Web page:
But County Commission allows proposals for a $200 million affordable housing bond and a $150 million water resources bond to move to the next stage.
After hearing a non-profit group’s presentation Tuesday to urge the Palm Beach County Commission to borrow $200 million to build affordable housing, the county’s director of housing and economic development took the floor.
Jonathan Brown, a participant in crafting the Housing Leadership Council’s 28-page report recommending a bond issue, began to pick it apart, point by point, in comments to his boss’ bosses, the county commission. His words drew dismay from the report’s champion, County Commissioner Mack Bernard.
Are residents willing to put up $200 million to correct the housing imbalance? Would they support $150 million for water resources? County commissioners to discuss Tuesday.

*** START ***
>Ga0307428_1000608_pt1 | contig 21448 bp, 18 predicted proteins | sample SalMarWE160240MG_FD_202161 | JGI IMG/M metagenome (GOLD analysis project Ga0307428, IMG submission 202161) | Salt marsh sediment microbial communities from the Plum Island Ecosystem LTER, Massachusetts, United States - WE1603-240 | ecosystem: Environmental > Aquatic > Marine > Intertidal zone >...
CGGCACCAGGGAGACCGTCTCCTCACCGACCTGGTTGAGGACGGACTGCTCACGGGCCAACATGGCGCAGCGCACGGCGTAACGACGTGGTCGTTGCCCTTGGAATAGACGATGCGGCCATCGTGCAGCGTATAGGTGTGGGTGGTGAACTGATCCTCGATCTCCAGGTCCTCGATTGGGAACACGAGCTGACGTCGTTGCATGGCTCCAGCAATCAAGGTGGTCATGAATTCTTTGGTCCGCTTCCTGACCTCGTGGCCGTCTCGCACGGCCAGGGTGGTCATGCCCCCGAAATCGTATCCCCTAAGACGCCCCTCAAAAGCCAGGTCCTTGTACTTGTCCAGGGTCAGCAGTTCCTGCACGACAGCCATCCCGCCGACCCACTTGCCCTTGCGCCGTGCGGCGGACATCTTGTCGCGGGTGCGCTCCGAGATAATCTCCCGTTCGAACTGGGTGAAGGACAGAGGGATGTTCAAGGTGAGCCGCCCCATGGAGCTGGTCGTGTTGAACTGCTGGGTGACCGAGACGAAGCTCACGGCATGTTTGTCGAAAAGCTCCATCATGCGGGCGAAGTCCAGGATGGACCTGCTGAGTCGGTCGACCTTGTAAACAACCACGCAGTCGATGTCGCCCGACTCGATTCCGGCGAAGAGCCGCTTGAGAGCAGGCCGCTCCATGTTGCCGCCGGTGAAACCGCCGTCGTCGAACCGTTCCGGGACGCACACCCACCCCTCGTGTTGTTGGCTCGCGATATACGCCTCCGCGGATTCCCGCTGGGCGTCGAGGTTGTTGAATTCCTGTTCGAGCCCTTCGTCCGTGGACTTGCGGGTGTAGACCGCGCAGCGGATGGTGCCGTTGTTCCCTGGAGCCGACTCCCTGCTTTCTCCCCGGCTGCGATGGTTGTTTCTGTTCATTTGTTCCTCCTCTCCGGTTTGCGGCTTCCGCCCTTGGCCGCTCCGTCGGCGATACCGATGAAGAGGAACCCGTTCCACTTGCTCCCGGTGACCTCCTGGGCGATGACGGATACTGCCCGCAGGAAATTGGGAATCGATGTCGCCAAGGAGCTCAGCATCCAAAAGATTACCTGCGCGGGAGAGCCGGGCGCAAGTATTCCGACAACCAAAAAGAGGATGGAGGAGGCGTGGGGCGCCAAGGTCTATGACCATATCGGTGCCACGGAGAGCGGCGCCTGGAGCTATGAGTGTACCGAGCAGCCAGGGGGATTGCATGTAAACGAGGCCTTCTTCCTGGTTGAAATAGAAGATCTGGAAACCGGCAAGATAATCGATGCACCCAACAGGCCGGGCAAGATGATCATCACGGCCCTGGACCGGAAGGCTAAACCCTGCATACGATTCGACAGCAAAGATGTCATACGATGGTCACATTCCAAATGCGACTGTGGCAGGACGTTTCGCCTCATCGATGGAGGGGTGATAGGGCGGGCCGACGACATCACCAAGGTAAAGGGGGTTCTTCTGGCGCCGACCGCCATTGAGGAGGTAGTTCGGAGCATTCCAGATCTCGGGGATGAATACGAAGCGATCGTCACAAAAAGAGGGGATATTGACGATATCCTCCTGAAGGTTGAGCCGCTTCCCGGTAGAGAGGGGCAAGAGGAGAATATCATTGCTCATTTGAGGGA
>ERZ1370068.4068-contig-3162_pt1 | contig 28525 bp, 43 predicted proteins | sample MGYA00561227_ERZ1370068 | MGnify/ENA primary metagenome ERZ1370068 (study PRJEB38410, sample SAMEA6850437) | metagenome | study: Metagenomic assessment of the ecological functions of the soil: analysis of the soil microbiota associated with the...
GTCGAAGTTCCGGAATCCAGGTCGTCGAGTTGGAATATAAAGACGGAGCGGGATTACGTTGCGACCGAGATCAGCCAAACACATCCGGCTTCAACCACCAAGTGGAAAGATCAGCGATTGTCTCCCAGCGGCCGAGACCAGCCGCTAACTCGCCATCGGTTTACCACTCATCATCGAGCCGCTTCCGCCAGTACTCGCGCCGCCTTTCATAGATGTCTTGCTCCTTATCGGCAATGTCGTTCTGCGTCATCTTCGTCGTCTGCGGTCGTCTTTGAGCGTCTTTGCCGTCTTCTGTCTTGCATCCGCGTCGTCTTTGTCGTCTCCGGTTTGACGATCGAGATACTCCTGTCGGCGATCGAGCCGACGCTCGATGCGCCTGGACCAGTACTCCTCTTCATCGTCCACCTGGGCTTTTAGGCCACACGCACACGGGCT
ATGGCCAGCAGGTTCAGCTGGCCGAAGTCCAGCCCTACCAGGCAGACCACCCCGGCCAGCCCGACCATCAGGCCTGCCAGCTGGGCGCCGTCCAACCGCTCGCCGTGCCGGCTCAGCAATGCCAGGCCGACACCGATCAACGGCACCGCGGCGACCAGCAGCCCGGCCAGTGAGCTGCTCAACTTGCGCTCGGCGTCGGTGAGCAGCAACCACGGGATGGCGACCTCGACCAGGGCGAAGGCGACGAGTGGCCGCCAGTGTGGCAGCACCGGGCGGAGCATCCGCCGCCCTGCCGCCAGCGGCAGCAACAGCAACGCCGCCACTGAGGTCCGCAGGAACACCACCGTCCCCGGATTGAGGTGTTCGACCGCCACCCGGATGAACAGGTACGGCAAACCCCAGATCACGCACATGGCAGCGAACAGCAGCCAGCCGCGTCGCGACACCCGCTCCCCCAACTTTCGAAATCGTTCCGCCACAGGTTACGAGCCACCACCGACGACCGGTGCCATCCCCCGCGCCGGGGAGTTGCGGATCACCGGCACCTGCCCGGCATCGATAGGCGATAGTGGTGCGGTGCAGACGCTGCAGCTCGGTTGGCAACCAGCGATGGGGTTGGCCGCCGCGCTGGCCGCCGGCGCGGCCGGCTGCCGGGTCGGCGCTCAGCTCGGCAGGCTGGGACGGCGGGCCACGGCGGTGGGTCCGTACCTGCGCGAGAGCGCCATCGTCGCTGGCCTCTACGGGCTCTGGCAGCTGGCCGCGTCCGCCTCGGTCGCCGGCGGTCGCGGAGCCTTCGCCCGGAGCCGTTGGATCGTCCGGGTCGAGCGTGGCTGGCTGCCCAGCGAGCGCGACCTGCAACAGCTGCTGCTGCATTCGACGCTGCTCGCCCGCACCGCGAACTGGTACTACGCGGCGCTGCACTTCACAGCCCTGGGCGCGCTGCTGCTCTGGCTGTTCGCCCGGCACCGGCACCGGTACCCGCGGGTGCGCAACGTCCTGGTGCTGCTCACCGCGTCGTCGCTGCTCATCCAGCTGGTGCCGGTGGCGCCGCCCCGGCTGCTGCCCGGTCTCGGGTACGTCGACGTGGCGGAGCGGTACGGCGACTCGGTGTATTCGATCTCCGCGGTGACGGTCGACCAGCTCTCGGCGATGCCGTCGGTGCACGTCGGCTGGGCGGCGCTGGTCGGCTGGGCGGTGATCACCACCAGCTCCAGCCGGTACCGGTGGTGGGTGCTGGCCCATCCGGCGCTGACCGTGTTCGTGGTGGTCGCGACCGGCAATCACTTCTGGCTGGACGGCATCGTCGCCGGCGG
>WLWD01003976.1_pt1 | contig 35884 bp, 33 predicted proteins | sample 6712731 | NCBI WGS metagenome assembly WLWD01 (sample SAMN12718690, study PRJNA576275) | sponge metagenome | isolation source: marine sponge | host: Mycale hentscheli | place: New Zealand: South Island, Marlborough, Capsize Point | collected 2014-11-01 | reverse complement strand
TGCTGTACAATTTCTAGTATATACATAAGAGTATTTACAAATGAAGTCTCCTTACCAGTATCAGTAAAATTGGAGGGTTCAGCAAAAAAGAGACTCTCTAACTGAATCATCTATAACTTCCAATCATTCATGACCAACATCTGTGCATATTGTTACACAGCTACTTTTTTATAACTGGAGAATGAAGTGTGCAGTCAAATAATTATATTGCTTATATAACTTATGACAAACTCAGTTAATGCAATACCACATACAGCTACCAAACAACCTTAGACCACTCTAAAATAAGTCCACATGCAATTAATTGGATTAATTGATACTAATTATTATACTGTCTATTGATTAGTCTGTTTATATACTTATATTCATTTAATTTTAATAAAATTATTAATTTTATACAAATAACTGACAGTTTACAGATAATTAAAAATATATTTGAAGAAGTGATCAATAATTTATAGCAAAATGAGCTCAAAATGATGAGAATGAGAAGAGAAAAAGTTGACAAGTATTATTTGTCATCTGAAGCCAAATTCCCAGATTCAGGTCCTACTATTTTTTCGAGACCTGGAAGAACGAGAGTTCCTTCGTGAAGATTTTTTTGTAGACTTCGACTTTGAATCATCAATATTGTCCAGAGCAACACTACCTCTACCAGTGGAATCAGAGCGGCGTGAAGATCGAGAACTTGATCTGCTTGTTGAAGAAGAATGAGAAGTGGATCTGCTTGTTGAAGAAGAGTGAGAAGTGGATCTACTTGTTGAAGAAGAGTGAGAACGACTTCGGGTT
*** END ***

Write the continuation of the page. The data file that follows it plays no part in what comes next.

Palm Beach County has never been reluctant to spend large sums of taxpayer money to tackle huge issues.
Voters approved $100 million bonds twice in the 1990s, once to buy environmentally sensitive land and a second time to buy south county farmland.
Without voter approval, county commissioners shelled out $269 million in 2006 to land The Scripps Research Institute and $87 million more to bring Germany’s Max Planck Florida Institute for Neuroscience to Jupiter.
But borrowing $350 million in one fell swoop? That’s what commissioners will contemplate at a 9:30 a.m. March 29 workshop.
No need for another hospital in north county, former Jupiter Medical Center exec John Couris says, as Alton hospital developer cuts proposal to 300 beds.
First of two parts
Seeking to win over neighbors opposed to a full-service hospital off Donald Ross Road in Alton, health-care giant Universal Health Services shaved its original plan for 450 beds to 300 and moved a proposed helipad farther from neighbors.
While opponents living in million-dollar Alton homes south of the hospital won’t publicly comment on the changes as negotiations with UHS are ongoing, questions still surround the need for a third full-service hospital in north county.